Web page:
Jon de Vos: Subterranean homesick blues |

Jon de Vos: Subterranean homesick blues

Jon de Vos
Friday Report

By the age of 4, stage and silent screen star, Joseph Jefferson, was already an accomplished actor. Born in 1829, by the time he was 40, he was famous, wealthy, and renowned for his 4,500 performances of Rip Van Winkle, a stage production he loosely adapted from Washington Irving. Sometime in 1870, he purchased a 3,600 acre estate on Orange Island, Louisiana, and built a beautiful mansion on a hill overlooking Lake Peigneur. His estate boasted hundreds of acres of lush tropical gardens.

In 1899, Louisiana’s entire orange crop froze and most of the trees died and he changed the the name of the estate was changed to Jefferson Island.

At 70 feet above sea level, Jefferson’s home sat on one of the highest points around. He died in 1905, and in 1917, heirs sold the estate to J. Lyle Bayless, wealthy friend of E. A. McIlhenny who owned nearby Avery Island, home to America’s most famous tabasco sauce. Avery Island also boasts the magnificent and exotic Jungle Gardens.

Not true islands at all, Jefferson and Avery are two of five inland salt domes in southern Louisiana, primordial fingers of salt thrusting up to the Earth’s surface.

Bayless began to mine the very pure salt that lay twenty feet below his tropical and fertile land. In 1956, heirs sold the mine to Diamond Crystal Company who expanded the operations. By 1980, over 40 million tons of salt had been excavated out of the earth, leaving enormous caverns 1,300 feet below the beautiful gardens surrounding Lake Peigneur.

The caverns extended far under Lake Peigneur, a 1,250 acre body of water with a maximum depth of about eight feet. Grand Lake by comparison, while much deeper, covers only 600 acres. The Delcambre Canal connects Lake Peigneur to the Gulf of Mexico, twelve miles to the south. Oil barges flow along this canal on their way to and from the Gulf. Life was good at this manicured and privileged estate.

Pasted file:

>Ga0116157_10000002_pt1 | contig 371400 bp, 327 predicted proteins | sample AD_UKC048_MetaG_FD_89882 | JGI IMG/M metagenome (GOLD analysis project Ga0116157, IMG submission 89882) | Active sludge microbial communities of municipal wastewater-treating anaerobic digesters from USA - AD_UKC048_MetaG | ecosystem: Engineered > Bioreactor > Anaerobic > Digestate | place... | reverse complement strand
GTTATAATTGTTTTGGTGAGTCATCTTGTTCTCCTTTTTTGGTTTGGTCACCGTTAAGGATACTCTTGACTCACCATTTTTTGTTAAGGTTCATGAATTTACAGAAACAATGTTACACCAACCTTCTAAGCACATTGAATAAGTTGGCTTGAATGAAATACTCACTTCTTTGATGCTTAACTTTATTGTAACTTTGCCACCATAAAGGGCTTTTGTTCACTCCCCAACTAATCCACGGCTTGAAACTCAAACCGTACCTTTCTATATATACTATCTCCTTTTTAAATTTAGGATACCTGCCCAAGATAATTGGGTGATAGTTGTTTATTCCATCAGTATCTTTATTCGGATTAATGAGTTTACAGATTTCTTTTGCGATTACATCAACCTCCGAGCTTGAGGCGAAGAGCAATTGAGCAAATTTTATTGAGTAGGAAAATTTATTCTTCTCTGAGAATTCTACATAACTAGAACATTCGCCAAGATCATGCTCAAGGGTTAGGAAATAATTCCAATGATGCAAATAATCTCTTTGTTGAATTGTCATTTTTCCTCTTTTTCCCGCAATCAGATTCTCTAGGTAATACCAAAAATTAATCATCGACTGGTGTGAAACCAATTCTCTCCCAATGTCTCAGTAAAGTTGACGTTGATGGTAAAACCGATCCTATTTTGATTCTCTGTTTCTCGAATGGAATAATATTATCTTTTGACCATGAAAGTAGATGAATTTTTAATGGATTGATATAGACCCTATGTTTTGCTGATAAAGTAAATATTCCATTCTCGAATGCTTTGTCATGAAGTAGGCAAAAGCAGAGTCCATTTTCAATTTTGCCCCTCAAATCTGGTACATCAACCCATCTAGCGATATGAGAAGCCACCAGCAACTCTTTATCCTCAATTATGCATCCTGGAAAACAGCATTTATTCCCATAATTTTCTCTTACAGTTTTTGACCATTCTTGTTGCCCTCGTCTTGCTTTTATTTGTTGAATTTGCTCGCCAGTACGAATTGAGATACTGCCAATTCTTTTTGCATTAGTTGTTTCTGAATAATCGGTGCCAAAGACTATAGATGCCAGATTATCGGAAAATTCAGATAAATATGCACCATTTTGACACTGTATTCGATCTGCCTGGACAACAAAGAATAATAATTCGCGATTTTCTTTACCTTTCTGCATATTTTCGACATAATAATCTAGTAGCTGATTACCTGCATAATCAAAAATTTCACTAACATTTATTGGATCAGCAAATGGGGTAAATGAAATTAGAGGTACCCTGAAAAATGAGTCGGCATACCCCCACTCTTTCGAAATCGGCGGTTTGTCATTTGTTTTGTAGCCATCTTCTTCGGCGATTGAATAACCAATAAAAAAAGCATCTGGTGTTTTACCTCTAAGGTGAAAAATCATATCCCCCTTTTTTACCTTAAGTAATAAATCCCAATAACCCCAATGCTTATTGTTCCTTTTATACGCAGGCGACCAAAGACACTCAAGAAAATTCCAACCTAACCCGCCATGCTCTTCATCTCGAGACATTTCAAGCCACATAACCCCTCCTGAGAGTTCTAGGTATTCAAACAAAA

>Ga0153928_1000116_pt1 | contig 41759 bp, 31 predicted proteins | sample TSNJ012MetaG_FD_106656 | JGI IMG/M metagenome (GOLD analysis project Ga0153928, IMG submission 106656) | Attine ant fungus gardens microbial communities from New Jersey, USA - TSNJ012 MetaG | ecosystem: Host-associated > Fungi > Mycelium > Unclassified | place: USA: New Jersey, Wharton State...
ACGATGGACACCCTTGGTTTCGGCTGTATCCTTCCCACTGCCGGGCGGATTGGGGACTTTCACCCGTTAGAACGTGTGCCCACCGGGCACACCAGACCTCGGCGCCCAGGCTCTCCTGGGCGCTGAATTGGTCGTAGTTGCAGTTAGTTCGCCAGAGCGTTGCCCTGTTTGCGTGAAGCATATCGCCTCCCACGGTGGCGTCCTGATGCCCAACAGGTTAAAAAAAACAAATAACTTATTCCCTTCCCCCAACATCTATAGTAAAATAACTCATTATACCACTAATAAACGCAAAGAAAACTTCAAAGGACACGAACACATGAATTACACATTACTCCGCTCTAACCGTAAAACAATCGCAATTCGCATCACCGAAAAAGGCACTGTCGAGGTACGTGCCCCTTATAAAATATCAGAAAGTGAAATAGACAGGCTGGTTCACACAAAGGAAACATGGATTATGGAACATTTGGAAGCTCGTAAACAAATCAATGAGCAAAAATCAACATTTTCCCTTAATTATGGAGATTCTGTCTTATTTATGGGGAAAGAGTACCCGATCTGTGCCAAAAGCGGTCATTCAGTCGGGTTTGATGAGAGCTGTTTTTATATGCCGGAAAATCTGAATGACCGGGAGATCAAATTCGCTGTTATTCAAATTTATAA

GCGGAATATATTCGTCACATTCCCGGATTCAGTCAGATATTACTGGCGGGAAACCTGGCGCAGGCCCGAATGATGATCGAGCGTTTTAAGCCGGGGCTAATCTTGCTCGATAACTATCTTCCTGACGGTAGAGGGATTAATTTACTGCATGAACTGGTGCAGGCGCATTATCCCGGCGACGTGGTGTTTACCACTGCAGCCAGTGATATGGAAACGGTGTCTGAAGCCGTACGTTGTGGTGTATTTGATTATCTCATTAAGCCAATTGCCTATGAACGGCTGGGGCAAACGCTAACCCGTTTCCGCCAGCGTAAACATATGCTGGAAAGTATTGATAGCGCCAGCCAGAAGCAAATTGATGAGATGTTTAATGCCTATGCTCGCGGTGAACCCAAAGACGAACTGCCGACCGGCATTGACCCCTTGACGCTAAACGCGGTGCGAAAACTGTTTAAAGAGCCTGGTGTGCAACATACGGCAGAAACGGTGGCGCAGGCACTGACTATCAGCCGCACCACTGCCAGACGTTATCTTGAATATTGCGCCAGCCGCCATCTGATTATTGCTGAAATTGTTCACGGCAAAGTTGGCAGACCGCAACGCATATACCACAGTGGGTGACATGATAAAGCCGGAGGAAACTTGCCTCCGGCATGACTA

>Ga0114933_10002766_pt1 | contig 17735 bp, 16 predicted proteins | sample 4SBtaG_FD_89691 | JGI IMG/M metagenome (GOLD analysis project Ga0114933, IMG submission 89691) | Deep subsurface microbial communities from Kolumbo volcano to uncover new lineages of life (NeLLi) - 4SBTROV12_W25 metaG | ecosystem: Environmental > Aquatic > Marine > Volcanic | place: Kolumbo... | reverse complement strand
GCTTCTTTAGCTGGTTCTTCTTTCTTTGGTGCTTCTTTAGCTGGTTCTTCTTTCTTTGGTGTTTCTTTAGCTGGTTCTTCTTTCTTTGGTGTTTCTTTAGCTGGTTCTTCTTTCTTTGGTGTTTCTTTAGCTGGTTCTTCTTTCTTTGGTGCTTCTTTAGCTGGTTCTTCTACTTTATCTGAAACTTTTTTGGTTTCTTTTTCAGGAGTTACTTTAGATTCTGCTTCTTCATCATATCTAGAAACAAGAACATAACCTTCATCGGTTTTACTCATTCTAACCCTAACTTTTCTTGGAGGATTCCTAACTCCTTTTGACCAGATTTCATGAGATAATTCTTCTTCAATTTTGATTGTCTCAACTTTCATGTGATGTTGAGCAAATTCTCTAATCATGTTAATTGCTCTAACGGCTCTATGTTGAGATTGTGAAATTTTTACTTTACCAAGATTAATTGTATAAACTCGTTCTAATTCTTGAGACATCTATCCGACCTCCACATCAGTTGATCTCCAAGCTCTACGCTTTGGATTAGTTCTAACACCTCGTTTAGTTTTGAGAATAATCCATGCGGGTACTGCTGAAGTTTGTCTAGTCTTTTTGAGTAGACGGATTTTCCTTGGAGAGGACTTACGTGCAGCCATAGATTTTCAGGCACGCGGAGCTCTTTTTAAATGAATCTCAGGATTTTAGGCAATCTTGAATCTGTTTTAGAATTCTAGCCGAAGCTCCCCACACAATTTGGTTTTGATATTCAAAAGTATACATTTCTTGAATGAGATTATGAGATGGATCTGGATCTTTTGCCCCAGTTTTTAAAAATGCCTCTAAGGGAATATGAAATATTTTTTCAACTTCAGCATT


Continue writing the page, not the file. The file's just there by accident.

Good, that was, until Thursday morning, Nov. 20, 1980, when Texaco Oil drilled a test well through the lake and into the salt mine 1,300 feet below. Later, Texaco officials said they knew there were salt mines in the area, they just never imagined they would be under the lake.

At 1,228 feet, the drill jammed. The dozen men on the drilling platform watched in mounting horror as the lake began to swirl and the derrick took an ominous tilt. No coincidence whatever, 1,300 feet directly below them, 50 salt miners began running for safety when water started showering down on them. The drillers swam to safety, while the miners caught the next elevator heading up. Joining each other on the shore, what a sight they beheld when they looked back at the lake.

Like taking the stopper out of a big sink, a whirlpool quickly grew to 200-feet in diameter sucking down not only the five million dollar Texaco drilling platform, but also a second one nearby, a tugboat, eleven oil barges that were dragged backwards out of the Delcambre Canal, several docks, greenhouses, a seventy acre garden, house trailers, trucks, tractors, three dogs and a parking lot, but not one single person perished in the whole ordeal.

After two days, the lake was completely drained, the lakeshore devastated and forever changed. As disbelieving observers watched in amazement, a two-hundred foot geyser spewed from the hole, spitting back debris that had just been swallowed.

Within a few days, the swirling waters calmed, and the lake filled again. Eventually, nine of the sunken barges bobbed back to the surface. Without admitting guilt, Texaco settled claims of about 50 million dollars.

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